The steel industry took off and there was a new millionaire in the U.S.  As a result of his wealth, he donated one million dollars to create Carnegie Technical Schools in Pittsburg.  Carnegie merged with the Mellon Institute of Industrial Research to become Carnegie-Mellon University.

Mr. Carnegie also developed plans and funded Carnegie Hall in New York and for the past one hundred and twenty-five years that facility has set the standard for excellence with world-class performers. 

Andrew Carnegie went to work as a young man and was largely self-taught.  He believed access to books was essential for immigrants and ambitious citizens who wanted to educate themselves.  For this reason, he endowed his first library in his home town of Dunfermline, Scotland in the 1880s.  After that, he began to finance libraries where he had business interests or personal connections and eventually, he had libraries in most of the English-speaking world.

J.P. MORGAN— John Pierpont Morgan was born into the banking industry as a result of his fathers joining one of the world’s first investment banks.  He was one of the first generation of transatlantic bankers.  J.P. Morgan watched as Rockefeller and Carnegie created empires out of nothing and longed to do the same but Morgan needed an innovation to do the same.  Enter Mr. Thomas Edison.  Morgan understood that if Edison was successful in bringing low- cost electricity to homes and businesses, the need for kerosene and heating oil would decline.  He had the vision of understanding that electricity would revolutionize the world like fire and the invention of the wheel.  Morgan hired Edison to install electricity in his home on Fifth Avenue in New York City.  That residence turned into a laboratory for Edison’s experiments.

Edison then installed a small power plant in a shed on Morgan’s property and ran four thousand feet of wiring through the walls and ceilings of the house.  He installed four hundred light bulbs in the house, some of which were the very first manufactured.  After months of trial and error, Morgan’s home became one of the first in the world to be lit with electricity. 

Many in that era viewed electricity as magical and miraculous.  Morgan’s own father felt he was being played and electricity was merely a carnival trick but Morgan held his ground and soon electricity became a “must have” with the well-financed households.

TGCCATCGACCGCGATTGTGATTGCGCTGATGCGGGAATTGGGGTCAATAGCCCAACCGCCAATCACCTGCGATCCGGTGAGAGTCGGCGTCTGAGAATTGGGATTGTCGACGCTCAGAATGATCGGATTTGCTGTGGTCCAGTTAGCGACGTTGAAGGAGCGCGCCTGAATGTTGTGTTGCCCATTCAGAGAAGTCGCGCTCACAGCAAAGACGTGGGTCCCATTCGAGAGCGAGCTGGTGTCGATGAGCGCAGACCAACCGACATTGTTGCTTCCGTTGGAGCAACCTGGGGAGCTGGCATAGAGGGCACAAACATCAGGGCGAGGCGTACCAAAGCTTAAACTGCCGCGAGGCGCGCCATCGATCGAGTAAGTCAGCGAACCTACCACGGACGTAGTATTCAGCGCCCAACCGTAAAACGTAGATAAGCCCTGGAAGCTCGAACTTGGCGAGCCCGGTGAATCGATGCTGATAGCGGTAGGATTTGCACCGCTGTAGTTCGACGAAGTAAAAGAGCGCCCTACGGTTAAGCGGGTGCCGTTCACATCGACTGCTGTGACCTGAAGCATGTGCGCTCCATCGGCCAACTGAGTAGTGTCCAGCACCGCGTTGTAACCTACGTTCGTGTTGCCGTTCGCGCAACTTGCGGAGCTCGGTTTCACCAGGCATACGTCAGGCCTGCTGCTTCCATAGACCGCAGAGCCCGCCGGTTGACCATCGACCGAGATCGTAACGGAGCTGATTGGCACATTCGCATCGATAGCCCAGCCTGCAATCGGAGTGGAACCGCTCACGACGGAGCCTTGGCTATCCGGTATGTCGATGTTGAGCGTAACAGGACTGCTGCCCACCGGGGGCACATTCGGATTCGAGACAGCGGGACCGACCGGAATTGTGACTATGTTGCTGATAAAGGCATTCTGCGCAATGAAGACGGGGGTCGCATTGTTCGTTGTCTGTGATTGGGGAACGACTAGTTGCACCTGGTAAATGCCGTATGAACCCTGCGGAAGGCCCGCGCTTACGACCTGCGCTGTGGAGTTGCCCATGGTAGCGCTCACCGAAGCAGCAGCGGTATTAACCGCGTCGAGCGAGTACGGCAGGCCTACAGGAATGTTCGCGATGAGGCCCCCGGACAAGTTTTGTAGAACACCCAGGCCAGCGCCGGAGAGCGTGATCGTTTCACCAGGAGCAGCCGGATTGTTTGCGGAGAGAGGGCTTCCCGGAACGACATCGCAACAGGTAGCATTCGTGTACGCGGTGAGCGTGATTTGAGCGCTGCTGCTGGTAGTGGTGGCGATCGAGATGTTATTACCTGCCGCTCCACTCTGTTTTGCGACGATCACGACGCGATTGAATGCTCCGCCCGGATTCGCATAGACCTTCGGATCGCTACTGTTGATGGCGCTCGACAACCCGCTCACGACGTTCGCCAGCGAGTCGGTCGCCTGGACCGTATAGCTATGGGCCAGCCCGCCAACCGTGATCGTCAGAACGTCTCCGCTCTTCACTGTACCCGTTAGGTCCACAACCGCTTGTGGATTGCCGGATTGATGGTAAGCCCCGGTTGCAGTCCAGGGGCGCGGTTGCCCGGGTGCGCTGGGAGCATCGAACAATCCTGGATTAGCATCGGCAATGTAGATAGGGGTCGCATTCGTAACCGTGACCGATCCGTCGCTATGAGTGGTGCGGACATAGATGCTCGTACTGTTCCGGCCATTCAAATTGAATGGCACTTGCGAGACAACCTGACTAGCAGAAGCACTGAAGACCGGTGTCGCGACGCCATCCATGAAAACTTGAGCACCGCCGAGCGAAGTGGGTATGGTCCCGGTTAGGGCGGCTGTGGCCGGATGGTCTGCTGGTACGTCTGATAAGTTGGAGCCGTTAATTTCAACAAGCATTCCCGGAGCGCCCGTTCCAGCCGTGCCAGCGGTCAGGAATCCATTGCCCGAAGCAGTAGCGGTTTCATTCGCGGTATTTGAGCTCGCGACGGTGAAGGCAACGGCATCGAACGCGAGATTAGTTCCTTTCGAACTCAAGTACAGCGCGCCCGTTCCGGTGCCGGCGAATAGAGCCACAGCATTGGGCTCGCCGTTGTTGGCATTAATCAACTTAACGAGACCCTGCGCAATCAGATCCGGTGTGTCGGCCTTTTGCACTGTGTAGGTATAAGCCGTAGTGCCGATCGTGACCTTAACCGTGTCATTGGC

In 1887, with the equivalent of eighty-three billion dollars in today’s money, Morgan and Edison formed the Edison Electric Illuminating Company.  This company transformed a lower Manhattan building into the world’s first commercial power station, which at the time, was a high-tech wonder filled with massive generating equipment generating electricity for thousands of homes.

J.P. Morgan wielded huge power on the unregulated stock exchange and when the economy experienced a downturn, Morgan launched a smear campaign to trigger a sell-off of all Westinghouse stock.  Westinghouse was a competing entity generating electricity as the Edison Company did.  Today, JPMorgan Chase & Company is the largest bank in the United States, and the sixth largest in the world.  This entity is the result of merging several large U.S. banking corporations, including JPMorgan & Co., Chase Manhattan Bank, and Bear Stearns.

HENRY FORD—Henry Ford was expected to take over the family farm, but at the age of sixteen he left home to worked as an apprentice machinist.  In 1891, Ford went to work at the Edison Illuminating Company of Detroit.  Aside from working for Edison, he experimented with developing self-propelled vehicles.  In June of 1896 he completed the quadricycle, a light metal frame fitted with four bicycle wheels, which were powered by a two-cylinder, four-horsepower gasoline engine.  It ran successfully although very prone to breaking down.  After several successes, Ford resigned his position at Edison Company and founded the Detroit Automobile Company which later became Ford Motor Company, 

Henry Ford felt there was a much better process than building each car from the wheels up.  Rather than assembling cars one at a time, a line of workers put them together piece by piece.  This method became known as the assembly line and it changed the manufacturing industry forever.  This process demonstrated that a complicated assembly could be simplified and accomplished by minimally-trained personnel.  They had to know just one job and work that job hour after hour each day.  His assembly lines-built cars eight times faster than all competition; consequently, he could sell them at a lower price due to a reduced labor content.

Hope you enjoyed this look back in history.


November 1, 2017

Do you ever wonder if the money, hard-earned money, you earn every week or month is safe?

According to the FDIC:  “The basic FDIC coverage is good for up to $250,000 per depositor per bank. If you have more than that in a failed bank, the FDIC might choose to cover your losses, but there is no promise to do so.” Sep 13, 2016

The Federal Deposit Insurance Corporation (FDIC) preserves and promotes public confidence in the U.S. financial system by insuring deposits in banks and thrift institutions for up to $250,000 per depositor, per insured bank, for each ownership category by identifying, monitoring and addressing risks to the deposit.  This is the law.  Good to know.

The following list will indicate that our banking system has experienced some “hard times” in the recent past.  Let’s take a look at bank failures in this country and then we will look at the safest countries relative to bank and customer money.